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Why Employment Discrimination Cases Are Hard to Win

Employment discrimination is one of the worst things a person has to go through, especially since so much of our lives are tied to the kind of work we do and how much we get paid to get it done. 

Unfortunately, it’s a problem that commonly occurs, and when it comes to lawsuits, only 1% are won by the worker. These are the reasons why employment discrimination cases are hard to win…

What Causes Employment Discrimination Cases

The average employment discrimination case is not spurred on by just one problem: but many.  Discrimination is a systemic issue that people of protected classes have to deal with for their entire lives, so it may be hard for others to notice.

Still, those who live in a discriminated-against body or life have to deal with microaggressions and even just flat out aggression in their daily life.  In many cases, discrimination isn’t a quick one-off problem, if it comes to a lawsuit, it’s often something that’s happened an uncomfortable number of times.

There Are Different Laws from State to State

One thing that makes it difficult to win these cases is that there are different laws from state to state on what’s considered discrimination.  These laws, and biases in some areas, make it so that those discriminated against don’t get a fair trial and are why so many discrimination cases fail.  

Employers Often Keep a Clear Papertrail

Many companies fear these types of lawsuits and keep a clear paper trail to track their interactions with their employees, who they hired, and what kind of workforce they have.  

Unfortunately, this doesn’t mean that the information they have is correct; it just means that they’ve gathered it.  It’s important that you also keep a clear paper trail and keep track of anything you experience.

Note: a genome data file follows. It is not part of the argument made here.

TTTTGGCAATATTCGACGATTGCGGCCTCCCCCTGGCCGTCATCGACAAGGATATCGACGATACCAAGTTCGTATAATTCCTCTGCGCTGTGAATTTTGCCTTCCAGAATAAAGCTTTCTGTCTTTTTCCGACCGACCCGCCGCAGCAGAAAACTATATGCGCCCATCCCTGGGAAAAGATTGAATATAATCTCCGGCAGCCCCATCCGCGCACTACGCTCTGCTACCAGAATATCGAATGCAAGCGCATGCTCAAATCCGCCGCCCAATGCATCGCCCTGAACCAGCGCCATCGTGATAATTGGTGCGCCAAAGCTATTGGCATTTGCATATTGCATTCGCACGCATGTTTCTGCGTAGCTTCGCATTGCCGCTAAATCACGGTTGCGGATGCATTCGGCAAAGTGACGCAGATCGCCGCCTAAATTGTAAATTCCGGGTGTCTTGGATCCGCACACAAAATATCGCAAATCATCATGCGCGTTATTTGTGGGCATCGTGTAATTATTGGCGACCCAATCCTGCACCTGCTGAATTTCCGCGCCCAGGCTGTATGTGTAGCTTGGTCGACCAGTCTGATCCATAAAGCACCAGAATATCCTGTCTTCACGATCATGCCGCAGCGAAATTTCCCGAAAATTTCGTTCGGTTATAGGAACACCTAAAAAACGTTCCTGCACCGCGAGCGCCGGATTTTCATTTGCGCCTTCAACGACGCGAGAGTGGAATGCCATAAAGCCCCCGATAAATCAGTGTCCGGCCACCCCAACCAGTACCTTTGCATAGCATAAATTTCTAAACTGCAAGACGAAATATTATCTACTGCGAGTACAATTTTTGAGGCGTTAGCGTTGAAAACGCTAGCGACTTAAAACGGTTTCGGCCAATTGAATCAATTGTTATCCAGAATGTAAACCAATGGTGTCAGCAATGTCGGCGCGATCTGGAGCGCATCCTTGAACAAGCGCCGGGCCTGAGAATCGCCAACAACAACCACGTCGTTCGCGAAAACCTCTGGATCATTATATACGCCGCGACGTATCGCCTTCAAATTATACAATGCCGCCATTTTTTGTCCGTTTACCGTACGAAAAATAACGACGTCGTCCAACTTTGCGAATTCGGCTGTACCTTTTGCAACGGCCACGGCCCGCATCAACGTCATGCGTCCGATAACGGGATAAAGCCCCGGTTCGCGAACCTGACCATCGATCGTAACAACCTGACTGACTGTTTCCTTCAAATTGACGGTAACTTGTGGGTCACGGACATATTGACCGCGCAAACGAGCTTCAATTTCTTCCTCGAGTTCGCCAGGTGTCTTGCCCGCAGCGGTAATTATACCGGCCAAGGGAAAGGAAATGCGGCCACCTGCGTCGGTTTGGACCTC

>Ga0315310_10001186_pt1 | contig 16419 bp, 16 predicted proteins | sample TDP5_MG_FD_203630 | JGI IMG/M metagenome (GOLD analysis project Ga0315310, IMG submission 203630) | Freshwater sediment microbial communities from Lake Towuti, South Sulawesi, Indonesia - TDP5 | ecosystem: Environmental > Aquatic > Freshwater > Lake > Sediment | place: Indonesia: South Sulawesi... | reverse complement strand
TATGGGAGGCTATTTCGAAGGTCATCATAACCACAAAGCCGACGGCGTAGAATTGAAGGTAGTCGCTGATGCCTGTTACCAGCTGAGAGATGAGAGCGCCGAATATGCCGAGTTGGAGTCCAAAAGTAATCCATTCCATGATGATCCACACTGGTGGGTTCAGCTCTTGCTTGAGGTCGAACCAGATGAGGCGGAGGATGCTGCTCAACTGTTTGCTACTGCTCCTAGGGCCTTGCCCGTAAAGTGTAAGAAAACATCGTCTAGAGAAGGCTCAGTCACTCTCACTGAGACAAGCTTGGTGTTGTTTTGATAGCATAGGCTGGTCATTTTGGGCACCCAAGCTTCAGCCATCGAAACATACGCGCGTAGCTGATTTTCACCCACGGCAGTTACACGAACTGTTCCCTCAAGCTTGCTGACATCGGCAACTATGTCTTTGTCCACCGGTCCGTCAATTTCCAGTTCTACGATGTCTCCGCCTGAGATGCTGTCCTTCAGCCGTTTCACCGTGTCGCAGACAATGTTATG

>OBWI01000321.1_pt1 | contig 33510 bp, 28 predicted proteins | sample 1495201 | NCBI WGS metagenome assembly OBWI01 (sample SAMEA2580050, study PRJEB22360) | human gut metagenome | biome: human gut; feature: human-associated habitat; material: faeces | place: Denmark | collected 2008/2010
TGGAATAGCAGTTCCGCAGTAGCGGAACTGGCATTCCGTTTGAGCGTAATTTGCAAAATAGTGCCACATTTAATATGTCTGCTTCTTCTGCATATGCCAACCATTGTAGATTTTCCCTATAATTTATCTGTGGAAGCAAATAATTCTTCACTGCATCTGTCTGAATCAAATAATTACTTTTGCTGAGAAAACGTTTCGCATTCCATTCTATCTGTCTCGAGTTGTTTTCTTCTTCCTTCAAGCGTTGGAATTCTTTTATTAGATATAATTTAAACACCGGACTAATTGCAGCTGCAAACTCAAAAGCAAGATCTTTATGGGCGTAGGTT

It Can Be Hard to Prove Discrimination Since Many Treat it as an Opinion.

As said earlier, there’s a large issue where many people treat discrimination as an opinion or a personal belief instead of something that systematically stops some people from being able to work or get paid fairly.  This can convince people to follow through with a suit because public opinion about them has prevented many people from ever pursuing a case.

So Many Settle Outside of Court And It Skews Percentages

Eighty-nine percent of employment discrimination cases settle outside of court, so the fact that only 1% wins means that it’s one out of every eleven instances.

This number is far more manageable and allows people to have more realistic views on what they’re up against if they decide to pursue a court case.  Although there’s still a large and clear difference between wins and losses, it’s not large enough to scare so many away.

Every Worker Deserves the Right to a Safe and Respectful Workplace

Whether you’ve worked with a company for ten years or just got hired: this work must allow you to feel secure and valued.  If they mistreat you because of something you can’t control or enable others to do so without punishment, it’s time to consider legal action.

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